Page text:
Nevada has become the first state in the US to allow self-driving autonomous vehicles on public roads.
The newly approved regulations, which come into effect on Thursday 1st March, require two drivers in every car – one in the front seat, to take back control in an emergency. The vehicles must also be fitted with a data recorder, to collect information in the event of a crash.
In creating the regulations, the Department of Motor Vehicles partnered with Google, auto manufacturers, testing professionals, insurance companies, universities and law enforcement, all with a common vision of saving lives.
Several other states currently have bills in front of their legislators that will follow Nevada into the future.
You will be able to distinguish an autonomous test vehicle by the red license plate it displays. When the technology is ready for general public use, a green license plate will be displayed on vehicles using it.
A British company, Oxford Nanopore Technologies, have unveiled their latest product – a cheap, portable, disposable DNA sequencer called the “MinION”.
DNA sequencing has been around since the 1970s. It was used in the Human Genome Project. Until recently, it was extremely expensive and time-consuming. Like Moore’s Law and other trends in information technology, however, its price performance and efficiency have been growing exponentially.
The MinION is the size and form factor of a thumb drive, and powered by a USB port. It can sequence 150 million base pairs in just six hours, using the computer’s own CPU to process the data, and costs just $900 (£570).
This portable device could allow doctors to sequence genes at a patient’s bedside, wildlife biologists to study genes in the field, or food inspectors to identify pathogens, among many other uses.
Using an enzyme called SIRT6, scientists at Bar-Ilan University in Israel have extended the life of male mice by 15%. It was found that they metabolised sugar faster than normal mice and females. Part of the reason the females were unaffected is because the basic mechanism of calorie restriction is already active in their bodies. In other words, the engineered males just caught up with the normal females.
This enzyme is found naturally in humans and has a very similar molecular structure. It is possible that drugs could one day be developed which activate genes in humans and provide a similar extension in lifespan.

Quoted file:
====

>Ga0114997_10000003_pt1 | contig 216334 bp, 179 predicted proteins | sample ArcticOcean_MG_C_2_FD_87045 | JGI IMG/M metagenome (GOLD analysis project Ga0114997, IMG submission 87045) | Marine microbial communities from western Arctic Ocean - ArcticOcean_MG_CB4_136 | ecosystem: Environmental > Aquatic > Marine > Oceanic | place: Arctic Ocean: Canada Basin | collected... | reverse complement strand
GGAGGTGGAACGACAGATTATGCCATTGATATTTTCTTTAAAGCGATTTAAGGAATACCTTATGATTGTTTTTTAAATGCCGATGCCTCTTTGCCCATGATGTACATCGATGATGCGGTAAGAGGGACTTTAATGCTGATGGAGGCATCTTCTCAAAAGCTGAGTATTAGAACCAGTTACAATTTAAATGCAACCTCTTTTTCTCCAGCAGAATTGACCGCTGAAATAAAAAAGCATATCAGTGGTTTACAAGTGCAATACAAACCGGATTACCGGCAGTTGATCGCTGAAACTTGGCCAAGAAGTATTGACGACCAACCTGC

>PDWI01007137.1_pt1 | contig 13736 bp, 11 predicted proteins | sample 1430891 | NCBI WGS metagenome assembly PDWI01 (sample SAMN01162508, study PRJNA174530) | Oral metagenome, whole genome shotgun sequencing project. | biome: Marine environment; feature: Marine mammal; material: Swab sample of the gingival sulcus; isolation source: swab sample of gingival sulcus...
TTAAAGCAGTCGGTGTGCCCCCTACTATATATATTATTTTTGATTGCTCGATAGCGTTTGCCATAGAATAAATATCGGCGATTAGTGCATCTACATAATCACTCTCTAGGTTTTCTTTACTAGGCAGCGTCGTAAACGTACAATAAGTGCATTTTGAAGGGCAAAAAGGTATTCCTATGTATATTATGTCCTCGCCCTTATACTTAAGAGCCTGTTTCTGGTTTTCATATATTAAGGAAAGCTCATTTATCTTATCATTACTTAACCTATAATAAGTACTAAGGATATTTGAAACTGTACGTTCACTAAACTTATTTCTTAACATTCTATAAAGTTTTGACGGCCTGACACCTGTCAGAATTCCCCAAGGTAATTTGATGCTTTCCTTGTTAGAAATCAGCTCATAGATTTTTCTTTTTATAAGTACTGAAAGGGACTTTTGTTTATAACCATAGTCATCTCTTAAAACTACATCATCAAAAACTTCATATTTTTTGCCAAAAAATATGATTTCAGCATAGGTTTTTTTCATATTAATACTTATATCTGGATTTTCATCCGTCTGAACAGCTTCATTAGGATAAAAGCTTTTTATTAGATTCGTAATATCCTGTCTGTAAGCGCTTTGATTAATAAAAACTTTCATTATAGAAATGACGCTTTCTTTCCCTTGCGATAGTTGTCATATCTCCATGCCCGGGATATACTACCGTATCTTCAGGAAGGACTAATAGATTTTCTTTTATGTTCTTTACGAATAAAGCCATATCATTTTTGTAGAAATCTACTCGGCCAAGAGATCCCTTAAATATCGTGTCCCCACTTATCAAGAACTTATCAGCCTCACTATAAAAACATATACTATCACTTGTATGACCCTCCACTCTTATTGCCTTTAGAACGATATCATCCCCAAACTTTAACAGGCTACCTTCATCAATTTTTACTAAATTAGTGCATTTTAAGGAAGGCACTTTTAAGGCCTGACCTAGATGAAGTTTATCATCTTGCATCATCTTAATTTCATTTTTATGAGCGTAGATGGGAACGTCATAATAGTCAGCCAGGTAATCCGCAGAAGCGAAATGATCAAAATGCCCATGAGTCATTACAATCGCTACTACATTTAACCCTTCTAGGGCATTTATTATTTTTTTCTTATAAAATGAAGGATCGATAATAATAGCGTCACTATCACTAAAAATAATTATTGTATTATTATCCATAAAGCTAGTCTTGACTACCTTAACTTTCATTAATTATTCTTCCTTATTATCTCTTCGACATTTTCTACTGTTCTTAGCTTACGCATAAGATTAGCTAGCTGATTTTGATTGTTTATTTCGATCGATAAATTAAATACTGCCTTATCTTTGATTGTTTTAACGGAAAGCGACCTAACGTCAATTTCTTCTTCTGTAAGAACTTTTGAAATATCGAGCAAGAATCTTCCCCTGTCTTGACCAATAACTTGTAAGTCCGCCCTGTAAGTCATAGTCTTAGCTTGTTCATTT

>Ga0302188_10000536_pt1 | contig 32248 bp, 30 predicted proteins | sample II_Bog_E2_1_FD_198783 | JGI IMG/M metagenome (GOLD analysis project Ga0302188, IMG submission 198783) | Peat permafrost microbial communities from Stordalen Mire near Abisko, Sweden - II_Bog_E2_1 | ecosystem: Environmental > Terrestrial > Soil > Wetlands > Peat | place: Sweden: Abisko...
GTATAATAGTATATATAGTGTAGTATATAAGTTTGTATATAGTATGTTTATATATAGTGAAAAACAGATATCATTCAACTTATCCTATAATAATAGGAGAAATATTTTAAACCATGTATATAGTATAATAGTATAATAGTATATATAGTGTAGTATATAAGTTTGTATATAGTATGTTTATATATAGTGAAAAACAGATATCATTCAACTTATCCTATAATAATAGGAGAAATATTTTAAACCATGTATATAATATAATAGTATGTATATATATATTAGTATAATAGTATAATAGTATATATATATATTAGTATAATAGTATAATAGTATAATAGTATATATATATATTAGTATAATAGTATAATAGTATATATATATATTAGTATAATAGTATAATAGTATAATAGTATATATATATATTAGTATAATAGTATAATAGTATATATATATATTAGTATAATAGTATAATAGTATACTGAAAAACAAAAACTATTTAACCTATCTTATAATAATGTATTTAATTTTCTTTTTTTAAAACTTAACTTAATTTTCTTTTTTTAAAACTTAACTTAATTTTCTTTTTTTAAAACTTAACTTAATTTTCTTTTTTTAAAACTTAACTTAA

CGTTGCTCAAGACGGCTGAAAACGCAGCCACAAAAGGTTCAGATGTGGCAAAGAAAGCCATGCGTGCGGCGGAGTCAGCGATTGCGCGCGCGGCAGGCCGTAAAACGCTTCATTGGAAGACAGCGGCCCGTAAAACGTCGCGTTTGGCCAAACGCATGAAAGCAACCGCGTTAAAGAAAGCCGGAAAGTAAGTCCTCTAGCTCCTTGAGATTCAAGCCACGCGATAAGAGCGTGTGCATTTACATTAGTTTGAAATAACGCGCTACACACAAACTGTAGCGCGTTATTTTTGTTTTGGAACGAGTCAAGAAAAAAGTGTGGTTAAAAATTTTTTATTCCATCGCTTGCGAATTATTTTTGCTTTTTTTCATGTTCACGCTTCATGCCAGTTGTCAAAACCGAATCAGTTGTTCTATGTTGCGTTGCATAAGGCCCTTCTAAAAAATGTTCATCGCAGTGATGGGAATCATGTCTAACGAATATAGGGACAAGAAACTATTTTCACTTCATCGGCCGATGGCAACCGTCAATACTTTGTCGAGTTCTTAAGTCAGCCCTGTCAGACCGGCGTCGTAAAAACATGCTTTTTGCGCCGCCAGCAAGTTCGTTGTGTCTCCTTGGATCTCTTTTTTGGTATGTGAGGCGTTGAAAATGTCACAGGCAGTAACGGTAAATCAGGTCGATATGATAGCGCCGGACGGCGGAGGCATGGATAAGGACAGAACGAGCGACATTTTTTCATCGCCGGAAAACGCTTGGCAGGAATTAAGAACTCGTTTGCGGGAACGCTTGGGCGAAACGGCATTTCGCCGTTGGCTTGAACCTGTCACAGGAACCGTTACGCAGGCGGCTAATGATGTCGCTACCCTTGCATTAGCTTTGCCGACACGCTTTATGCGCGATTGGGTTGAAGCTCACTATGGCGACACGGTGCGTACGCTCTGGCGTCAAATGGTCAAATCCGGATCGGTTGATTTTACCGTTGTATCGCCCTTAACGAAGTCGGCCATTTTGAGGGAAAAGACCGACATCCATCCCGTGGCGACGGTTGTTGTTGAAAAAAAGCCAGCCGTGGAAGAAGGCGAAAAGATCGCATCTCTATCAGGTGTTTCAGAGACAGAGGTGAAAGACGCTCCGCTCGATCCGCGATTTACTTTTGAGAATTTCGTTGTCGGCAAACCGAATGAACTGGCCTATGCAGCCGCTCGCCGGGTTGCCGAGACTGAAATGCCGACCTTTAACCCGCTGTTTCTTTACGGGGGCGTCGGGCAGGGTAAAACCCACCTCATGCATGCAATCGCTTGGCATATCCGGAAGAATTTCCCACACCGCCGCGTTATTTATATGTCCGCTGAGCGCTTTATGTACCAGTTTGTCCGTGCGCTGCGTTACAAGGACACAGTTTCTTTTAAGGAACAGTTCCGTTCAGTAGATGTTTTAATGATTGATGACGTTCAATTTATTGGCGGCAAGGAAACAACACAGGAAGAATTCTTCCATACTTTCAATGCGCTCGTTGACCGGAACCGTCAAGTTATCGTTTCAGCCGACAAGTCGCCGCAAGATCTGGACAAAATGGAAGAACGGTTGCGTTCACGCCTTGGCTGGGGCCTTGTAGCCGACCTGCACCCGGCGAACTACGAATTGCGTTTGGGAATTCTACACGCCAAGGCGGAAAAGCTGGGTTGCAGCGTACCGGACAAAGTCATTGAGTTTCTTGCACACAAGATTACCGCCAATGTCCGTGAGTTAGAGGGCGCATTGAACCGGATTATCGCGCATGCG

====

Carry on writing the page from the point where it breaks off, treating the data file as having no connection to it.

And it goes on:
Dutch surgeons have successfully fitted an 83-year-old woman with an artificial jaw made using a 3D printer. The patient had developed a chronic bone infection, and reconstructive surgery would have been too risky because of her age, so they opted for the new technology.
The implant replaced almost the entire lower jawbone. Its design incorporates articulated joints, polished joint surfaces and a bioceramic coating. It restored the patient’s facial aesthetics and allowed her to regain her speech within hours. This operation was the first of its kind in the world, and could herald a new era of accurate, patient-specific artificial transplants.
The Defense Advanced Research Projects Agency (DARPA), together with Washington-based Innovega, is reported to be developing contact lenses that enhance normal vision, by allowing a wearer to view virtual and augmented reality images without the need for bulky apparatus. Instead of using oversized helmets, digital images are projected onto tiny full-colour displays that are very near the eye. These novel contact lenses allow users to focus simultaneously on objects that are close up and far away.
In other words, this could enable the use of tiny portable displays while still interacting with the surrounding environment. Developed as part of DARPA’s Soldier Centric Imaging via Computational Cameras (SCENICC) program, the objective is to give wearers better situational awareness in intelligence, surveillance, and reconnaissance (ISR) activities – greatly enhancing their security and survivability. Innovega plans to begin low-volume production for the defence community in 2014.
Consumer versions may become available later this decade. Imagine the number of applications you’d get from such a device – especially when utilising the vast power of cloud computing. Terminator-style vision would give you access to a wealth of information about your surrounding environment. It would also enhance gaming and movie experiences.
Credit: The Defense Advanced Research Projects Agency (DARPA)